I have this ARMA(1,1) process where $\epsilon_t$ is the classical White Noise process

$$X_t=\epsilon_t +\alpha_{t-1}\epsilon_{t-1}+\theta_{t-1}X_{t-1}$$

and I have to write its Wold representation. Using the lag operator I get

$$\epsilon_t=\frac{1-\theta_{t-1}L}{1+\alpha_{t-1}L}X_{t}$$ Assuming the process is stationary and invertible, how can I recover the Wold representation?

  • 1
    $\begingroup$ In the Wold representation $X_t$ is expressed as an infinite weighted sum of the current and past innovations $\epsilon_t$. You should rearrange the polynomials in your equation since there you have the innovations as a sum of past values of $X_t$. In the definition of the ARIMA(1,1) process, move the terms depending on $X_t$ to one side of the equation and those depending on $\epsilon_t$ to the other, then use the lag operator $L$ as you did and solve for $X_t$ (leave $X_t$ alone on one side of the equation). $\endgroup$
    – javlacalle
    Oct 2, 2014 at 15:16
  • $\begingroup$ It seems there a type it should be X(t-1) on the right not X(t) of the first equation. $\endgroup$ Oct 2, 2014 at 16:35
  • $\begingroup$ You may be interested in this post. $\endgroup$
    – javlacalle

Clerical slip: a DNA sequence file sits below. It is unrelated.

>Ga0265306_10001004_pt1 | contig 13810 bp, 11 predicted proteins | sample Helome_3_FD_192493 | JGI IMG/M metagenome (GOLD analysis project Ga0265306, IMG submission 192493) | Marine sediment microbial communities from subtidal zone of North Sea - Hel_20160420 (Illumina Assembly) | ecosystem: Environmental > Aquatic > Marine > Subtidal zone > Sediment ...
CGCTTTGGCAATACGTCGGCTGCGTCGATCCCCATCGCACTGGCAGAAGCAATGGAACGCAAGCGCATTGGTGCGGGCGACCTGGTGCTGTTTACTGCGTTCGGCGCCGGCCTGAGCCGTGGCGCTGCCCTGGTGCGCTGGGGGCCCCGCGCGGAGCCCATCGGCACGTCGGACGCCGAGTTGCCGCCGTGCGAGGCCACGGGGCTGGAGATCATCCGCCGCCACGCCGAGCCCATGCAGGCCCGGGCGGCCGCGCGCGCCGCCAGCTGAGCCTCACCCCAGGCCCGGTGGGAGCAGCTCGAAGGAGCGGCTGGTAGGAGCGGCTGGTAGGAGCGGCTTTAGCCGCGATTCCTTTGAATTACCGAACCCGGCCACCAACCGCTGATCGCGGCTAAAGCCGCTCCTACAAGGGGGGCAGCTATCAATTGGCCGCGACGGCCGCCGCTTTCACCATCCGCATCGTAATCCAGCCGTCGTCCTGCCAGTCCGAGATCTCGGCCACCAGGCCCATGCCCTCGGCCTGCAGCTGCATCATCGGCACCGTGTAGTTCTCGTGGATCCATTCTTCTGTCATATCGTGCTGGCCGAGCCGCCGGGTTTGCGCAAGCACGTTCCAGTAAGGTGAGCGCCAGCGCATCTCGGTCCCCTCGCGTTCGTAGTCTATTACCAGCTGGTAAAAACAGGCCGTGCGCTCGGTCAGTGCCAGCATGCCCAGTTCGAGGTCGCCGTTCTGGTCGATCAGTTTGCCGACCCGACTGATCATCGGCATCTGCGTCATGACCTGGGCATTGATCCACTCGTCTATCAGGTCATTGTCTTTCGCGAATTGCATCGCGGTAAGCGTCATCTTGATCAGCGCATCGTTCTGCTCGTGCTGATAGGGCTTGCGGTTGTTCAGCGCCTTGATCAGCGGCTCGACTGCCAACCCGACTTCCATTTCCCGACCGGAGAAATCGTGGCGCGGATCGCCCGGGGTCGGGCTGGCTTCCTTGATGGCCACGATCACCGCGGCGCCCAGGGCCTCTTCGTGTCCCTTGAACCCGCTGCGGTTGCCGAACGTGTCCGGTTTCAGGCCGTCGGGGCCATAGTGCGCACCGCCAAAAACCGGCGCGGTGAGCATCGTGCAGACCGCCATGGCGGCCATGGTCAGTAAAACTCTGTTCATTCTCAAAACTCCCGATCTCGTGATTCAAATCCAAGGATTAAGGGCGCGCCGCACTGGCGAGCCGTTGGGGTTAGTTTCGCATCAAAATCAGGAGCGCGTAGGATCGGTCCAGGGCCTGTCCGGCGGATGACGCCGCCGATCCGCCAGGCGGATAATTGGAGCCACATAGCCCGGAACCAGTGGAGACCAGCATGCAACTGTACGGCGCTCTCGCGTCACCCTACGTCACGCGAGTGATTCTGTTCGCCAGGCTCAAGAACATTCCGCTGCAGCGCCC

Oct 2, 2014 at 20:37
  • $\begingroup$ Thanks, I fixed the error @Cagdas Ozgenc. So if I revert the formula what should i get? I'm sorry I don't know exactly what the result should be $\endgroup$
    – Marco
    Oct 3, 2014 at 13:21
  • $\begingroup$ The common arrangements of terms is $X_t = \frac{\theta(L)}{\phi(L)} \epsilon_t$. See my answer here for details on the notation. $\endgroup$
    – javlacalle
    Oct 3, 2014 at 16:43

1 Answer 1


The Wold's theorem states that every covariance-stationary time series $X_T$ can be written as the sum of two time series, one deterministic and one stochastic. What we are searching for is something of the following form:

$$X_t = \sum_{t=0}^{\infty} \gamma^j \varepsilon_{t - j} +\eta_t . $$

How can we achieve this if we are given the process $y_t = \phi y_{t-1} -\theta \varepsilon_{t-1} +\varepsilon_t?$ By substitution! Write

\begin{align*} y_{t} =& \phi( \phi y_{t-2} - \theta\varepsilon_{t-2}+\varepsilon_{t-1}) - \theta \varepsilon_{t-1}+\varepsilon_t,\\ =& \phi^2 y_{t-2} - \phi\theta \varepsilon_{t-2} + \phi\varepsilon_{t-1} - \theta \varepsilon_{t-1} +\varepsilon_t,\\ =&\phi^2( \phi y_{t-3} - \theta\varepsilon_{t-3}+\varepsilon_{t-2}) - \phi\theta \varepsilon_{t-2} + \phi\varepsilon_{t-1} - \theta \varepsilon_{t-1} +\varepsilon_t,\\ \vdots& \end{align*}

We see that a pattern emerges and that this process can be written as an infinite sum of error terms:

$$ y_t = \sum_{j=1}^{\infty}\phi^{j-1} ( \phi - \theta)\varepsilon_{t-j} + \varepsilon_t. $$

That is, we have rewritten the ARMA(1,1) as an MA($\infty$) process.


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